Daksha Patel 
Mobile: (+44) 0781 579 3597 
Email: info@your-mind-at-work.com 
“He who every morning plans the transaction of the day and follows out that plan, carries a thread that will guide him through the maze of the most busy life. But where no plan is laid, where the disposal of time is surrendered merely to the chance of incidence, chaos will soon reign.” – Victor Hugo 
Not Enough Time 
Last week a client told me that she found her job quite stressful working in a residential care home. She has been working as a Manager for nearly 18 months. She also said that because she got so stressed, she made sure she took lots of holidays and this equated to 30 days a year. When I asked her what she did to cope with her stress when she wasn’t on holiday she said she didn’t do anything because she didn’t have time! 
 
When you find yourself saying “I don’t have enough time” or words to that effect, what kind of personal reality are you creating for yourself? 
Time Management is a Habit 
It’s true we all have access to 24 hours a day, yet some people seem to manage their time so that they achieve their balance between life, work, family, friends, fun and having valuable ‘me’ time. 
 
I use to say, “I always have too much work to do and never have enough time’ a great deal. I realise now that this recurring thought that led me to make similar choices. 
 
I would take on more work rather than say ‘no’ and I would list at least 20 tasks on my ‘to do’ list. I then set the expectation of completing all my tasks on the same day, knowing full well that this wasn’t realistic. 
 
These choices then led to some interesting behaviours. I would rush from one thing to another because I was always playing catch up and I hardly stopped for breaks, most times eating whilst working. 
 
My experience on a day to day to basis was that there was a lot of pressure to get things done and then not really knowing what I had achieved although I had been busy working all day and night. My experience left me feeling tired, exhausted and frustrated most days. 
 
Time management is a habit because your thoughts lead to the choices you make. Your choices determine how you are going to behave. Your behaviours and actions are going to lead to an experience and the end result of an experience is an emotion or feeling.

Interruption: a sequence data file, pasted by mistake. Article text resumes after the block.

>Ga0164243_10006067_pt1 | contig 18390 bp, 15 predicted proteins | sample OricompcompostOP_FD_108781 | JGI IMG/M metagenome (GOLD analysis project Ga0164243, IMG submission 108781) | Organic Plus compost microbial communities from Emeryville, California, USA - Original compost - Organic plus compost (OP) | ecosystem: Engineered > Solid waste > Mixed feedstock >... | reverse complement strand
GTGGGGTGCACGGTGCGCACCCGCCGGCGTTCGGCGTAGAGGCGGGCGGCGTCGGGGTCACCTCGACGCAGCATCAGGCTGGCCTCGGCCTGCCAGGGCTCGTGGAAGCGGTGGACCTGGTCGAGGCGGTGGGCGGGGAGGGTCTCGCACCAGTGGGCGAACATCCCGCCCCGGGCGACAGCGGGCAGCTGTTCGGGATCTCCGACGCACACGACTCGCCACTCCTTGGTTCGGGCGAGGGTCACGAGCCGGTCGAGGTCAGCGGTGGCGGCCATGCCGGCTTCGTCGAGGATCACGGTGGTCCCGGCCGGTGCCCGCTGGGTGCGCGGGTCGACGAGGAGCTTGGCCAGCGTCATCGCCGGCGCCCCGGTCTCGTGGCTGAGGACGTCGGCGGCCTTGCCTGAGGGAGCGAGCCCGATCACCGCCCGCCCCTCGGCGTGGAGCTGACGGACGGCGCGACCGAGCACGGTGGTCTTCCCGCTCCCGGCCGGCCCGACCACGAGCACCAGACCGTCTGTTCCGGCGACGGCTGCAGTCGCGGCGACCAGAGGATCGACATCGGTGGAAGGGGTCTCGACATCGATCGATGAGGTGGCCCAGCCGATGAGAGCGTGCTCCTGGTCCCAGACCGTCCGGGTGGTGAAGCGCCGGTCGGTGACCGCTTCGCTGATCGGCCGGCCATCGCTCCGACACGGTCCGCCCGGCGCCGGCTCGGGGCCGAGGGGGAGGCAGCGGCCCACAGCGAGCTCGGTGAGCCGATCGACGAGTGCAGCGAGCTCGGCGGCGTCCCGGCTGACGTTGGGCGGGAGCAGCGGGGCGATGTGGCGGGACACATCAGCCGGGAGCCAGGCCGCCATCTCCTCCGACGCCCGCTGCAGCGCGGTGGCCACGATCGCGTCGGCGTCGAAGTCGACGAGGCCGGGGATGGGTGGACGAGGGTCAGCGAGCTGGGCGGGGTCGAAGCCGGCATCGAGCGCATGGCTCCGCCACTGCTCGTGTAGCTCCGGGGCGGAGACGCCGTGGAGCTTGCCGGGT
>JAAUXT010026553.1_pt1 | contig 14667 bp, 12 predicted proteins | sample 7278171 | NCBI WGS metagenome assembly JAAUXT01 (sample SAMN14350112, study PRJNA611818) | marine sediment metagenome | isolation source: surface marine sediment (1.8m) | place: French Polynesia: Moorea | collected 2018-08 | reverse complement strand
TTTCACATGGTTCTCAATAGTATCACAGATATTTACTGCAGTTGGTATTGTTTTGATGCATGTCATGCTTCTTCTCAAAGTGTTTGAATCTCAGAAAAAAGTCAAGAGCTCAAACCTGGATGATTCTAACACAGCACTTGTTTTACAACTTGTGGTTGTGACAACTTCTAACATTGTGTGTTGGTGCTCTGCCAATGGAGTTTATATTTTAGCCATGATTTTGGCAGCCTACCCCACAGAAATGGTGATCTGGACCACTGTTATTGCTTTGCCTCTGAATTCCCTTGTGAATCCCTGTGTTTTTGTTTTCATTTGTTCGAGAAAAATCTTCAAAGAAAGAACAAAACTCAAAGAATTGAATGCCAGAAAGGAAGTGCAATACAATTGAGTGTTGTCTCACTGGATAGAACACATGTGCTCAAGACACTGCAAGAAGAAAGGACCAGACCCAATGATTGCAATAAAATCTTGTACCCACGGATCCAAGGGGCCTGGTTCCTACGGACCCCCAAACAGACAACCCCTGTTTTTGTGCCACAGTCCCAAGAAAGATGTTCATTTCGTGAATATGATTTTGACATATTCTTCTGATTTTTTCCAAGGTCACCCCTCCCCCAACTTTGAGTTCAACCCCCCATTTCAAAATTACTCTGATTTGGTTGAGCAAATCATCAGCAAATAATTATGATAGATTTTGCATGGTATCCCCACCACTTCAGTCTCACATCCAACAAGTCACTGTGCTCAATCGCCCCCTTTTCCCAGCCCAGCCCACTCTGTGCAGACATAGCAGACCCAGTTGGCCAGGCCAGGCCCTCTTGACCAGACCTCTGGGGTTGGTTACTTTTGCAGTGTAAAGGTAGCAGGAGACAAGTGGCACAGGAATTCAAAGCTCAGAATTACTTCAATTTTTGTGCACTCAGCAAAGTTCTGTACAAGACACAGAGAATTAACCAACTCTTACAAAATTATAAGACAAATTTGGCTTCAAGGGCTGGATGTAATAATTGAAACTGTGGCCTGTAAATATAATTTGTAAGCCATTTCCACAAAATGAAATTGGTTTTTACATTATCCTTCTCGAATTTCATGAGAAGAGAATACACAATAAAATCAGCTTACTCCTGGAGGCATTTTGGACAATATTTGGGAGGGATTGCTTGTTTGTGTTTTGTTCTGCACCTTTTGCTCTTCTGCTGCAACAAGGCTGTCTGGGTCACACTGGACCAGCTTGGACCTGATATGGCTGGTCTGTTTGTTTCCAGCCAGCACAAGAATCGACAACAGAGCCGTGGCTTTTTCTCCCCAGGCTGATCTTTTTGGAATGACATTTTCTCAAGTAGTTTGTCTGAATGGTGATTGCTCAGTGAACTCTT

This is a model of change that Dr Joe Dispenza talks about in his book called Breaking The Habit of Being Yourself. Overtime your habits become part of your personality and your personality creates your personal reality. In my case my reality was that life was pretty frantic, full on and not much fun. 
 
Changing Habits 
The only way you can change your habits around time management is to create new thoughts regarding time. 
I now find myself saying ‘I prioritise how I spend my time on a day to day basis’. 
 
I choose to organise my day so I prioritise time for exercise, meditation and breaks. I set realistic timescales for completing task by scheduling important and high energy tasks in the morning. I find that when I attend to tasks my mind is a lt more focused. 
 
My experience on a day to day basis is that I achieve my tasks with ease in a more planned and organised manner. This leaves me feeling satisfied, content and fulfilled. Life now feels more balanced and meaningful, knowing that I am in control. 
 
Top Tip: 
Changing habits is not an overnight process. The first step is to become conscious of your habits which you may or may not be aware of. First all notice what some of your recurring thoughts are about time. Identify what choices you make and how you behave. What do you experience when you behave in this way and how does that leave you feeling? 
 
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Over to You 
I would love to hear your thoughts on time management and habits that you may have consciously or unconsciously created. Leave a comment below. 
 
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